The 15th National Conference of Metropolis, held in Ottawa from March 14 to 16, saw a large gathering of individuals involved with immigration, including academics, policy-makers, researchers, and immigrant-settlement workers. Over the three days, the discussions centred are the dramatic changes that are happening to Canadian immigration.
The federal government has made significant changes to the Federal Skilled Worker Program and these will take effect from May 2013. Some of the changes that will be enforced shortly include a greater weightage to the knowledge of one of Canada’s official languages. Applicants will get additional points for their spouse’s adaptability and extra points for Canadian work experience.
Youth will be given greater preference, compared to older immigrants. Immigrant applicants are also required to get their credentials assessed prior to immigration. Those applicants who can demonstrate arranged employment will, of course, find themselves at the head of the queue.
While these changes have been made to streamline immigration and to “choose” the right kind of economic immigrants that the Canadian job market is looking for, there are significant implications for potential immigrants.
The increased emphasis given to official language skills will ensure that immigrants from countries that do not use English or French, like China, or the Latin American countries, for example, will find it harder to get into Canada.
Credentials: a huge shift
The other requirement asking immigrants to validate their credentials against the Canadian education system prior to immigration is also a very significant change. Currently, when an applicant produced their credentials, it was accepted at face value by Canadian immigration. Now, applicants will have to get their credentials accessed by a Canadian-government designated credential assessment agency in their home countries.
How will this change affect applicants from several countries that have a different system of education from Canada? For example, many countries that are top source countries of immigration currently, have a different system of education, under which a student can graduate after three years of post-secondary education. This change will ensure that future immigration applicants are once again those with very advanced university degrees.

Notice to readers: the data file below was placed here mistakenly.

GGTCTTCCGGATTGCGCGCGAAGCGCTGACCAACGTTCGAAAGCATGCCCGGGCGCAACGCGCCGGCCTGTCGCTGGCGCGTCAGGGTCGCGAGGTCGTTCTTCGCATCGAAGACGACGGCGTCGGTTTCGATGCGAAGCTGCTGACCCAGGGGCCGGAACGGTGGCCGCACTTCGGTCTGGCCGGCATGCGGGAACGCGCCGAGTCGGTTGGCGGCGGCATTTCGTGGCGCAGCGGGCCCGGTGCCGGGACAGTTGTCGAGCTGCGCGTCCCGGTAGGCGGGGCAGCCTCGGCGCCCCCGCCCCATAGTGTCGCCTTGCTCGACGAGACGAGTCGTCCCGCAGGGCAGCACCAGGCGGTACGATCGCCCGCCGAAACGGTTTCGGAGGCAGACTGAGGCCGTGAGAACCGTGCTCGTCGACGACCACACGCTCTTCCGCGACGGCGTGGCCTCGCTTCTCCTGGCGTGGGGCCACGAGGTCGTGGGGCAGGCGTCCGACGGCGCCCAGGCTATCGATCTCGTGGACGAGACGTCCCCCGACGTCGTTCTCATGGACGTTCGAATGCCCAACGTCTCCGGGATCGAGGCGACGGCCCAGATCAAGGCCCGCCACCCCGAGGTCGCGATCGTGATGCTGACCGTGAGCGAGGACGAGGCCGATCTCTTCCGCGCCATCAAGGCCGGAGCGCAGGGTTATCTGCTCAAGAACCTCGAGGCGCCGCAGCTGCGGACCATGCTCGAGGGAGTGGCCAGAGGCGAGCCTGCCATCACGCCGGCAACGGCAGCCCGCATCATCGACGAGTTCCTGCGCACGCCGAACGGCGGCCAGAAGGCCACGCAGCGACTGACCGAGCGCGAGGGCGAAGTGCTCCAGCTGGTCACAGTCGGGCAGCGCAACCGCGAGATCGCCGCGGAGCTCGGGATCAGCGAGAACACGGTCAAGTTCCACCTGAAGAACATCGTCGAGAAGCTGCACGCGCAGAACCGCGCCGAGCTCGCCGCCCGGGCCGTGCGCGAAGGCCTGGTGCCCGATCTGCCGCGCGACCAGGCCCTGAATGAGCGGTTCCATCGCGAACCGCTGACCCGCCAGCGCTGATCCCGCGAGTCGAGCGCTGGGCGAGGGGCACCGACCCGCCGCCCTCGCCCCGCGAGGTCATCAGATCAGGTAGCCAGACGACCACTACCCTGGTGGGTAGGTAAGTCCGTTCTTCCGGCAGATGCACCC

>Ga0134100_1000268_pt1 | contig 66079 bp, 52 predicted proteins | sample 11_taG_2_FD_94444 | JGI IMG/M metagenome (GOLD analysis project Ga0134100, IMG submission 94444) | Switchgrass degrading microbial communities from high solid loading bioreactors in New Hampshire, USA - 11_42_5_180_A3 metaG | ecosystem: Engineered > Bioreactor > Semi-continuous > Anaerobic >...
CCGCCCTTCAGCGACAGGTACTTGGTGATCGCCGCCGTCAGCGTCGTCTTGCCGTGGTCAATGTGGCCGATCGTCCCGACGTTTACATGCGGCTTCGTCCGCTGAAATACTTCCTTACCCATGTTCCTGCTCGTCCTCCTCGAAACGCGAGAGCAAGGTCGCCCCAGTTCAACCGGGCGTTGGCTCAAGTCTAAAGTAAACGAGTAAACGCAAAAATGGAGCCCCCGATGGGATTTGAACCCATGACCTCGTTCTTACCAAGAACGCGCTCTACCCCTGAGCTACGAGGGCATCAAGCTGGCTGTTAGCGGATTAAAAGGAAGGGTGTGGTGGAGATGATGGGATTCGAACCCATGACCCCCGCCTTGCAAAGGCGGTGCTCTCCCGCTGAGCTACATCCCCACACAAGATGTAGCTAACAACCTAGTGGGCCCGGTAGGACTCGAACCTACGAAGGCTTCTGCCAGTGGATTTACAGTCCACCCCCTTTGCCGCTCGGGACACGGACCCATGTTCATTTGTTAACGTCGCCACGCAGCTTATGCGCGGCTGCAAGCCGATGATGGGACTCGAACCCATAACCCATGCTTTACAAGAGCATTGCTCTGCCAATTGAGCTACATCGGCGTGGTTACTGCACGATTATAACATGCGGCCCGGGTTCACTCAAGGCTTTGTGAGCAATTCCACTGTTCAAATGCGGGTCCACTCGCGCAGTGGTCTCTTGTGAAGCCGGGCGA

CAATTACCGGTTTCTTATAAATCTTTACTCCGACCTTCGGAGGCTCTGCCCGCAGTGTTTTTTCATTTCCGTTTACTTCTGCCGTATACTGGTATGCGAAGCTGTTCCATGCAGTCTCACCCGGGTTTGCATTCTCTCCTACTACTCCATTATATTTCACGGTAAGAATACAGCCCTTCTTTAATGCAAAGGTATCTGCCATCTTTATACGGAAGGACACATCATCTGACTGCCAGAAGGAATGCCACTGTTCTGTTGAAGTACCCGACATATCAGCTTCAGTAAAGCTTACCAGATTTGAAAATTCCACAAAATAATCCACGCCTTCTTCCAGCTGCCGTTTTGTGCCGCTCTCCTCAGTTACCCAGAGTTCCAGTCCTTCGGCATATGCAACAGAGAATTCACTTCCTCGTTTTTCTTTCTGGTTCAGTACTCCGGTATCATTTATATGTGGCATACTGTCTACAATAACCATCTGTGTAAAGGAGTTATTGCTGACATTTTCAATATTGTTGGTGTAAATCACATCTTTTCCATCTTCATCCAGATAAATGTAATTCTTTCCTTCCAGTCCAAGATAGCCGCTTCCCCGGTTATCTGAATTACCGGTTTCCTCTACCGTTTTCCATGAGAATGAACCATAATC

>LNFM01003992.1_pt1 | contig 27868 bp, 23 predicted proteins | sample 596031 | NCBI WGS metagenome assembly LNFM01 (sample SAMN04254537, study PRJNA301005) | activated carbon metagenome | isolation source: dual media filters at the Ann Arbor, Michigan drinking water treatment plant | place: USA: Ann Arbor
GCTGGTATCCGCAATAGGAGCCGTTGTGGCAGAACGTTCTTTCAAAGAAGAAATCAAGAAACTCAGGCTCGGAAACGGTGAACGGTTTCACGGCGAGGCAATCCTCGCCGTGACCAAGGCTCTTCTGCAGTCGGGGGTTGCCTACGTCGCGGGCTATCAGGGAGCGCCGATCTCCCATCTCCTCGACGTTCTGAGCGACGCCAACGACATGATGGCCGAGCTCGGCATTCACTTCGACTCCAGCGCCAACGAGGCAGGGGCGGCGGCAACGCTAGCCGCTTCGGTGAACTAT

Will immigrants who had their credentials assessed in their home countries have to get it reviewed once again after they land in Canada? Most universities and professional regulatory bodies in Canada insist on doing their own credential assessment. If future immigrants have to go through multiple credential assessments both before and after landing in Canada, it can prove to be both nerve-racking and a very cumbersome financial burden.
All of this, of course, could mean bonanza time for Canadian universities and colleges. They will see enrollment sky-rocket, especially from those who see it as an easy entry point into Canada. In 2011, Canada issued 98, 383 visas for students. These numbers will go up significantly in the coming years as universities vie to get their share of immigrant students on their campuses. Universities even in areas that are not traditionally immigrant havens are rolling out the proverbial red carpet to get more international students – who also incidentally pay higher tuition fees.
So, this is how the future Canadian immigrant will look like: He or she will be in their twenties, highly educated with degrees from international and Canadian universities. They will be extremely fluent in English or French. They will have highly-educated spouses who will also be vying for jobs.
The question is, Will Canada be able to retain them? Currently, only five per cent of international students studying in Canada transition to Permanent Residency. It will be interesting to note if this number will change in the future. – New Canadian Media